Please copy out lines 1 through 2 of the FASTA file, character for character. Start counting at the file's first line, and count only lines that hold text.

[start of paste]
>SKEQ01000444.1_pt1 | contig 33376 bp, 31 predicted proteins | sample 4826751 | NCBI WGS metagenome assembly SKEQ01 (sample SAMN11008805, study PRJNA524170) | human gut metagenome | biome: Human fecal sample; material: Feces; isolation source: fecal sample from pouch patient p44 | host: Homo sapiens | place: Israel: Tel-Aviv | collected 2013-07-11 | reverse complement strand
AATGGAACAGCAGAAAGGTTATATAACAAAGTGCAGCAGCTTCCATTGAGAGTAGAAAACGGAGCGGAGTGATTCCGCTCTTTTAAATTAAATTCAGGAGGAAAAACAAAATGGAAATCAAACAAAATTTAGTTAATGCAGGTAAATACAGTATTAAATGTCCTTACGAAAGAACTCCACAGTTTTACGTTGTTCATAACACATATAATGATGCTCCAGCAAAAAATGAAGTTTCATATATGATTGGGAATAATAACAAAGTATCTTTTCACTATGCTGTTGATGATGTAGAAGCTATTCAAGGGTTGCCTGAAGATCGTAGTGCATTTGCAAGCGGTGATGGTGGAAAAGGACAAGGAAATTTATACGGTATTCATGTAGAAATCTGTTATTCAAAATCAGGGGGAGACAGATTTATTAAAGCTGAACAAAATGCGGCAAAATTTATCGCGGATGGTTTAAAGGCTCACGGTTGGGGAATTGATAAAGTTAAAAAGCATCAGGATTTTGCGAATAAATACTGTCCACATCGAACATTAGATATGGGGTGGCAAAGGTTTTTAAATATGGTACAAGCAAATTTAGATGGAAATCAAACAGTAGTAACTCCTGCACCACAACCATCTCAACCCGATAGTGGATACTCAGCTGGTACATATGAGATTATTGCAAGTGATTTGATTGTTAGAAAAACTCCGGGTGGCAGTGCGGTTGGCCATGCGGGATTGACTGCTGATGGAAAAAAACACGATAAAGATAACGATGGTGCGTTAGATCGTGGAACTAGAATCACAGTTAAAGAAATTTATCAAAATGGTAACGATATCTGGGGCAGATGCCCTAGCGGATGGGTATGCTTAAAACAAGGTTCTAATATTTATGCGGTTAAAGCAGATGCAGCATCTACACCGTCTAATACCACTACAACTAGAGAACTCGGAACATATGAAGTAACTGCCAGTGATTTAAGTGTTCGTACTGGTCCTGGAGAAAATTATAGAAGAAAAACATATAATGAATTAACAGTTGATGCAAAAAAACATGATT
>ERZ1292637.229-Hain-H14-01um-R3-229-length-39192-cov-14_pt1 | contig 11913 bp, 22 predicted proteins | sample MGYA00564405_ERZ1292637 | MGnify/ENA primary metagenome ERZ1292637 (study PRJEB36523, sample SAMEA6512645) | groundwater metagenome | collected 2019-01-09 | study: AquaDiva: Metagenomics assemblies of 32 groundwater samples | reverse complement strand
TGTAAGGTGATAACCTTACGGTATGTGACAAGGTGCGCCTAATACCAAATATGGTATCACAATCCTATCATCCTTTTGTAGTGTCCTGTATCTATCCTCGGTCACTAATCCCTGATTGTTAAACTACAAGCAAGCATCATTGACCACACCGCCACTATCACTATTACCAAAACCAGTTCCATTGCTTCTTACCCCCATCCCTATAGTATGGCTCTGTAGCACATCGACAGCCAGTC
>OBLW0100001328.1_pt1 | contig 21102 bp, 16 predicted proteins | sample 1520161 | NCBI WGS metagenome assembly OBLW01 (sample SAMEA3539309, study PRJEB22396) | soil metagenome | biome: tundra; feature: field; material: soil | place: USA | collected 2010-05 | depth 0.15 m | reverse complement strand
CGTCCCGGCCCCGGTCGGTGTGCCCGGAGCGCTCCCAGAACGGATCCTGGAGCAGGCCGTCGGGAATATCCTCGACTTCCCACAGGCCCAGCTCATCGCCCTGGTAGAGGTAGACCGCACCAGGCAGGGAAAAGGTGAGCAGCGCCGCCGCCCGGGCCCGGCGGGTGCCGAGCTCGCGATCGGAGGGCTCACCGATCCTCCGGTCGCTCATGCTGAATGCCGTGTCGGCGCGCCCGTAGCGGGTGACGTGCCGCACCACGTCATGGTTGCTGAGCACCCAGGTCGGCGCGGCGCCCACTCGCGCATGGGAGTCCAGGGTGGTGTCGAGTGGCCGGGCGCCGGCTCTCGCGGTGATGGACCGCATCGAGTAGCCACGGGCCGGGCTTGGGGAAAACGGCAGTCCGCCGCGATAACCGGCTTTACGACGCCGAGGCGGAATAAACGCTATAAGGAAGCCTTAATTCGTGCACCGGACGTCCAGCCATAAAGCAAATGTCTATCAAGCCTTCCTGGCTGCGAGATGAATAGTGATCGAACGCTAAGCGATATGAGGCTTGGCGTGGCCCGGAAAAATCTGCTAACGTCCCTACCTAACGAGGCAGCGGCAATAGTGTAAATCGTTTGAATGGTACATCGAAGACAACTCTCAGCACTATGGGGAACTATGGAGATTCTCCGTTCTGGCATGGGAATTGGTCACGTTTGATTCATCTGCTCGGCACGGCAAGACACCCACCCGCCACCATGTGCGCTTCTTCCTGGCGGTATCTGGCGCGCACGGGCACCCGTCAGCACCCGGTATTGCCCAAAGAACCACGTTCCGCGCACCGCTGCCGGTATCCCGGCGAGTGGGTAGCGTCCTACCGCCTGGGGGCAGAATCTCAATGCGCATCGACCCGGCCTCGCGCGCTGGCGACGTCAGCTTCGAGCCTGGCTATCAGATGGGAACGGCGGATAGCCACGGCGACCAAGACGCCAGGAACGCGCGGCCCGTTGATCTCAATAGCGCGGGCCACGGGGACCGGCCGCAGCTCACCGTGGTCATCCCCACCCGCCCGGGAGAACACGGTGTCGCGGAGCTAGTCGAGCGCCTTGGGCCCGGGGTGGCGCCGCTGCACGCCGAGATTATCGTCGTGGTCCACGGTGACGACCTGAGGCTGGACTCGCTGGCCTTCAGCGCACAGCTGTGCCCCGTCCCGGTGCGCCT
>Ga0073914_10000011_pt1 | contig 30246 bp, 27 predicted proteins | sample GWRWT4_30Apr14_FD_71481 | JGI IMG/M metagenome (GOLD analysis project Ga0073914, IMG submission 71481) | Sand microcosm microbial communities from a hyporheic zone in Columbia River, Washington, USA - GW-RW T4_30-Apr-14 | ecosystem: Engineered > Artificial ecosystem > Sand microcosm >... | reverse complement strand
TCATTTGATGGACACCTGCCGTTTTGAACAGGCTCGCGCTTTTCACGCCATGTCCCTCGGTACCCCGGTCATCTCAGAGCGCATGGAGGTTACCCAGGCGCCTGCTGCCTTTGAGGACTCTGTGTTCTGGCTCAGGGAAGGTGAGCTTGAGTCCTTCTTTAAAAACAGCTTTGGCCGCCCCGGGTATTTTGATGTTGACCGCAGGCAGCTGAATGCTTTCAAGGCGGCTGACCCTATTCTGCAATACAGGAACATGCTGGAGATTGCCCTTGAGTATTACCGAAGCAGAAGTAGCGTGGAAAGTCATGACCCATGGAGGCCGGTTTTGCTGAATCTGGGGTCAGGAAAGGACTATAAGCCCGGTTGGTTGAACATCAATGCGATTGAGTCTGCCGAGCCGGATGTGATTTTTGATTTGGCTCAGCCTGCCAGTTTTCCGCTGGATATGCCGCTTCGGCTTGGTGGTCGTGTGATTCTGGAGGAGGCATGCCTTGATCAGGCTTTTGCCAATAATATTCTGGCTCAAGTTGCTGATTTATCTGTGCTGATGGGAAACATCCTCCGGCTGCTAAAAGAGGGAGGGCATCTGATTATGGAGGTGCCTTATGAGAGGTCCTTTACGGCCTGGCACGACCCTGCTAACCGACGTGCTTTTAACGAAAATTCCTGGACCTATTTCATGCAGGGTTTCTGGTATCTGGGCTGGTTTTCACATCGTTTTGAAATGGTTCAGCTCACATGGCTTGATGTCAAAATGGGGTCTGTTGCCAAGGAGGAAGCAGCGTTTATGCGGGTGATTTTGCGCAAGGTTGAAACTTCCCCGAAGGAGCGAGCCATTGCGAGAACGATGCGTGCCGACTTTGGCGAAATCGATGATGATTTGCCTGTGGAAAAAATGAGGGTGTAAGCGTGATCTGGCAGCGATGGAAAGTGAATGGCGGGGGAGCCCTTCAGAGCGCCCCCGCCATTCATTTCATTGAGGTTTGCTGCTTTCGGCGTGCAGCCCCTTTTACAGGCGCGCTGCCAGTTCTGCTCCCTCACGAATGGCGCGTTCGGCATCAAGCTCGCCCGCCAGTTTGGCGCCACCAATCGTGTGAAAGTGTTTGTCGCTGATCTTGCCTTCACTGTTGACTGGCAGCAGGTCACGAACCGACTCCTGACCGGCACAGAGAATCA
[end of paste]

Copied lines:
>SKEQ01000444.1_pt1 | contig 33376 bp, 31 predicted proteins | sample 4826751 | NCBI WGS metagenome assembly SKEQ01 (sample SAMN11008805, study PRJNA524170) | human gut metagenome | biome: Human fecal sample; material: Feces; isolation source: fecal sample from pouch patient p44 | host: Homo sapiens | place: Israel: Tel-Aviv | collected 2013-07-11 | reverse complement strand
AATGGAACAGCAGAAAGGTTATATAACAAAGTGCAGCAGCTTCCATTGAGAGTAGAAAACGGAGCGGAGTGATTCCGCTCTTTTAAATTAAATTCAGGAGGAAAAACAAAATGGAAATCAAACAAAATTTAGTTAATGCAGGTAAATACAGTATTAAATGTCCTTACGAAAGAACTCCACAGTTTTACGTTGTTCATAACACATATAATGATGCTCCAGCAAAAAATGAAGTTTCATATATGATTGGGAATAATAACAAAGTATCTTTTCACTATGCTGTTGATGATGTAGAAGCTATTCAAGGGTTGCCTGAAGATCGTAGTGCATTTGCAAGCGGTGATGGTGGAAAAGGACAAGGAAATTTATACGGTATTCATGTAGAAATCTGTTATTCAAAATCAGGGGGAGACAGATTTATTAAAGCTGAACAAAATGCGGCAAAATTTATCGCGGATGGTTTAAAGGCTCACGGTTGGGGAATTGATAAAGTTAAAAAGCATCAGGATTTTGCGAATAAATACTGTCCACATCGAACATTAGATATGGGGTGGCAAAGGTTTTTAAATATGGTACAAGCAAATTTAGATGGAAATCAAACAGTAGTAACTCCTGCACCACAACCATCTCAACCCGATAGTGGATACTCAGCTGGTACATATGAGATTATTGCAAGTGATTTGATTGTTAGAAAAACTCCGGGTGGCAGTGCGGTTGGCCATGCGGGATTGACTGCTGATGGAAAAAAACACGATAAAGATAACGATGGTGCGTTAGATCGTGGAACTAGAATCACAGTTAAAGAAATTTATCAAAATGGTAACGATATCTGGGGCAGATGCCCTAGCGGATGGGTATGCTTAAAACAAGGTTCTAATATTTATGCGGTTAAAGCAGATGCAGCATCTACACCGTCTAATACCACTACAACTAGAGAACTCGGAACATATGAAGTAACTGCCAGTGATTTAAGTGTTCGTACTGGTCCTGGAGAAAATTATAGAAGAAAAACATATAATGAATTAACAGTTGATGCAAAAAAACATGATT